Why not open those doors? What music might we play if we did have electronics? Drum corps, our musical choices, are very conservative, and occasionally someone wanders into some jazz pieces. As a result, I think, we only appeal to a certain part of the audience. What if it was possible for us to recreate hip hop? What if we could do Led Zeppelin and make it work? What if we could take the best of what we have and combine it with another musical idiom? Maybe we could get kids off the street in urban centers to be more interested in what we do. The lessons that we teach are extremely relevant to them, but the music that we play isn’t.
It’s really going to be support; you’re really going to use the bass part of the keyboard to support the lower [instruments]. There’s a percussion break, and you can sample in a different sound; you can sample in a piano; you can sample in something that sounds like string instruments. You can make it more lush, more appealing.
Another thing that people are using are sound effects, … maybe the sound of wind to open the show.
I think the material we’re using, the Bernstein, is not really something that [would use a lot of electronics]. If we were doing things that are more modern or less known, we’d probably be more experimental. Right now, the 75th anniversary show, to force in electronics seems kind of artificial.
We pretty much wrote the charts without the electronics, and now we’re laying it in. A lot of it had to do with the music but also with the logistics. … I don’t anticipate—I never did anticipate—that [electronics] would be a featured aspect of the show.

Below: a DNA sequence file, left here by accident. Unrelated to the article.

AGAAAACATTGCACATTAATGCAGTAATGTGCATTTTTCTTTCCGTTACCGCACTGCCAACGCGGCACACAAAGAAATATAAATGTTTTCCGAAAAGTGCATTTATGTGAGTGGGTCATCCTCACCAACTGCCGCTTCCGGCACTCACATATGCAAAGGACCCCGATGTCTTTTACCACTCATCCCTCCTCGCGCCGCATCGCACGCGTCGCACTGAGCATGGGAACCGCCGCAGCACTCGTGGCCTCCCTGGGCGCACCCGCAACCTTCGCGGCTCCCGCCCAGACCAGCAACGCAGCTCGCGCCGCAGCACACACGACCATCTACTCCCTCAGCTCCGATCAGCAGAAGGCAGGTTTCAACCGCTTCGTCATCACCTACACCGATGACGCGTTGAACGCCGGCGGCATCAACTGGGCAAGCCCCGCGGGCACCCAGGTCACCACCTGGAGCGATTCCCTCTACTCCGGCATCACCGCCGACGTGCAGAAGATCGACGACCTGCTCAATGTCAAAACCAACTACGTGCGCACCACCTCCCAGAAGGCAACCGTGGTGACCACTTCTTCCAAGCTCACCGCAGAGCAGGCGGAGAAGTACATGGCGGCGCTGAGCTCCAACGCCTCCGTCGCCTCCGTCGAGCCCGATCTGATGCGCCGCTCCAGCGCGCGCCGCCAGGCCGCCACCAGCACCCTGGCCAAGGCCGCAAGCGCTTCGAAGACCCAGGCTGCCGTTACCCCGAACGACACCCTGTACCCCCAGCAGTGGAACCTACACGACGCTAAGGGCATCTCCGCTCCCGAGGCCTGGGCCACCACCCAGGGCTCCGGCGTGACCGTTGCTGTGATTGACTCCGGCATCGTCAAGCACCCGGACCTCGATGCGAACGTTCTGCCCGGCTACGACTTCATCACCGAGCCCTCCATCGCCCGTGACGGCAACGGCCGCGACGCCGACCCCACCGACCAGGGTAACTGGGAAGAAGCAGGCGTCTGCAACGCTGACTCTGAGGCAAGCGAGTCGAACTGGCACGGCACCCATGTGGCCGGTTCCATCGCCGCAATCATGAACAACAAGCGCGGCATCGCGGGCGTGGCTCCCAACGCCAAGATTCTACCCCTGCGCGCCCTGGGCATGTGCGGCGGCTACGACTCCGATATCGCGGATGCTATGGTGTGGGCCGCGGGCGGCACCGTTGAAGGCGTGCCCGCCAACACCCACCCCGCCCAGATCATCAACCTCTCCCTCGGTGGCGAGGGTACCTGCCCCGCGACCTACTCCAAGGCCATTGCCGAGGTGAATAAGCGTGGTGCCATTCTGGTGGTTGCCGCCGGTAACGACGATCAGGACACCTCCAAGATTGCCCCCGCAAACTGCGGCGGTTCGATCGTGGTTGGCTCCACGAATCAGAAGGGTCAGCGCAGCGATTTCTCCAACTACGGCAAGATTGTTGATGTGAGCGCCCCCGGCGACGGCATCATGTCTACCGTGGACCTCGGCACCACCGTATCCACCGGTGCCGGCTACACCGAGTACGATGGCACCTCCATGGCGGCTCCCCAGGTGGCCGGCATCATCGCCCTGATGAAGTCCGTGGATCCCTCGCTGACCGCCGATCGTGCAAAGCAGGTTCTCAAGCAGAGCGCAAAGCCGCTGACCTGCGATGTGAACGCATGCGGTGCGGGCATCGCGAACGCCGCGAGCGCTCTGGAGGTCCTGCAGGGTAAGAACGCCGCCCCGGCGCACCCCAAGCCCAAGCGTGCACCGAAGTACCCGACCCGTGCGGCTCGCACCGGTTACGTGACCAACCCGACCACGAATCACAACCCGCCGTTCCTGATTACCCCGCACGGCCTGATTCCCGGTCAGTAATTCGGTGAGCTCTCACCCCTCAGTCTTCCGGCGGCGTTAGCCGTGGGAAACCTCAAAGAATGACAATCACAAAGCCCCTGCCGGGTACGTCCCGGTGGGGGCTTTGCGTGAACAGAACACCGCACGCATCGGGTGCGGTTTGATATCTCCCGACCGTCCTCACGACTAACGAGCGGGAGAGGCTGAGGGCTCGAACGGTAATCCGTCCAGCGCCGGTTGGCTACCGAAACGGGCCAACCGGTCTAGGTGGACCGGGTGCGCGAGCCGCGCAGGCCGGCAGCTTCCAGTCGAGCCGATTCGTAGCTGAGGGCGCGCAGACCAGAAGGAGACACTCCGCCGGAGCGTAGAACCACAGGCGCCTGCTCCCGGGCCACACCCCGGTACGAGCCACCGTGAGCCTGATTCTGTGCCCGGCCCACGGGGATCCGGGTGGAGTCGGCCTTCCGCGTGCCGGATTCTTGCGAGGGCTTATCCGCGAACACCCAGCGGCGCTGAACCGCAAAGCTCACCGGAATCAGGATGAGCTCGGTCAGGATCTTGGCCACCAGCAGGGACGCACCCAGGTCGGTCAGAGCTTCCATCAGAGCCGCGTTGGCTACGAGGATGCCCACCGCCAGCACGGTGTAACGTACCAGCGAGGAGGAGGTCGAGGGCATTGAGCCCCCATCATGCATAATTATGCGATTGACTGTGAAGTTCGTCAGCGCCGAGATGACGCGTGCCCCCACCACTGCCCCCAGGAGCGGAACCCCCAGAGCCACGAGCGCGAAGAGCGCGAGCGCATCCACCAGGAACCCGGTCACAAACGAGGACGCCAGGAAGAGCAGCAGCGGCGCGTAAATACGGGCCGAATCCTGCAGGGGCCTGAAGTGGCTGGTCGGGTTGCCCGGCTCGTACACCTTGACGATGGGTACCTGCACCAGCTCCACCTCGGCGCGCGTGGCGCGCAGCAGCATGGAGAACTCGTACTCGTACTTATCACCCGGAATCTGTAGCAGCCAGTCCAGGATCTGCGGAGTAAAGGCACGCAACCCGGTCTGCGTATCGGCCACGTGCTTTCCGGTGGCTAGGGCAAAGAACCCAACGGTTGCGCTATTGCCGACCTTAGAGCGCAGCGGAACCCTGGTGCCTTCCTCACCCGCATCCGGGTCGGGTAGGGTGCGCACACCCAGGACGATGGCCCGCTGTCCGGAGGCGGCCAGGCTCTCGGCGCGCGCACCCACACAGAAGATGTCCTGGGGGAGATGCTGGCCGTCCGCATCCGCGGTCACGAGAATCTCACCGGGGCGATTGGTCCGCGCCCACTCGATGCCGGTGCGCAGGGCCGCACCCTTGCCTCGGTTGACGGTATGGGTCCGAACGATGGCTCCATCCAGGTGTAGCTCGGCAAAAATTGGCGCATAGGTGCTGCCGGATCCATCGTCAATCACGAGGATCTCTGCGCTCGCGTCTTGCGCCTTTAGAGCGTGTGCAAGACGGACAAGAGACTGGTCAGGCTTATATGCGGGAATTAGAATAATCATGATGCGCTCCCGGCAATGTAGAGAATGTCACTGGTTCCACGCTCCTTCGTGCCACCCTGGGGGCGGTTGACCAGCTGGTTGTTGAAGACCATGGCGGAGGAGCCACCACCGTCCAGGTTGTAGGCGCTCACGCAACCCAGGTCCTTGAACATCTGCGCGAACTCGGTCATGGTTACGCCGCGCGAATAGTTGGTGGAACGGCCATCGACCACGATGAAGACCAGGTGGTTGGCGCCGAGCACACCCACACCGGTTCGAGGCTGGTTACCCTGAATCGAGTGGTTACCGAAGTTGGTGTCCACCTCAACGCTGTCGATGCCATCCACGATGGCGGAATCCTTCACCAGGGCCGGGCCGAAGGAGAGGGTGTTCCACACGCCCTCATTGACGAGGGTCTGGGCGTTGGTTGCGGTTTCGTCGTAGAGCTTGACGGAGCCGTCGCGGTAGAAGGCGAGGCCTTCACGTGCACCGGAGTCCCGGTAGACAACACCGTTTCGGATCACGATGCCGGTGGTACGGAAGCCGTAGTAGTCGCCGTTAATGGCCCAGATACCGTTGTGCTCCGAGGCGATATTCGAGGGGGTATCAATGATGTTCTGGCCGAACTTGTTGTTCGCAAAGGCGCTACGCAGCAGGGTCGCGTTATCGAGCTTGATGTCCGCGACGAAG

I think it’ll be organic and that people will figure out as time goes on what’s appropriate. … I think it’ll be a little bit slow to get around. … If people can find tasteful ways to use the technology, it’ll take off. If it seems like a problem, people will back off.
Bruno Zuccala, Director
2009 Show: “The Great Divide” chronicles the valleys and peaks of the great mountains.
Electronics Use: Using pipe organ and string sounds in conjunction with other sound effects, The Cavaliers will be demonstrating the literal and figurative descent into the canyon and return to the peak.
I think the way that we look at the electronics proposal that’s coming this season is that we’re only going to use it if it enhances what we’re going to do. It’s only a secondary or tertiary focus to enhance the program. As we try new things and embellish the thought process that we have, there may be more parts of the show where we use that in some fashion.
As far as electronics, it’s a tool like anything else. I look at it as something in our bag of tricks that is going to make the show memorable, that the boys are going to like and extend their educational process with. … The show will stand on its own without it.
I think technology is always going to be there for those groups that want to take advantage of it. … Fundamentally its’ still a drum and bugle corps. To move away from our roots is something our fan base wouldn’t be appreciative of.
Greg Orwoll, Executive Director
2009 Show: “Fathoms” encompasses the sounds of the high seas.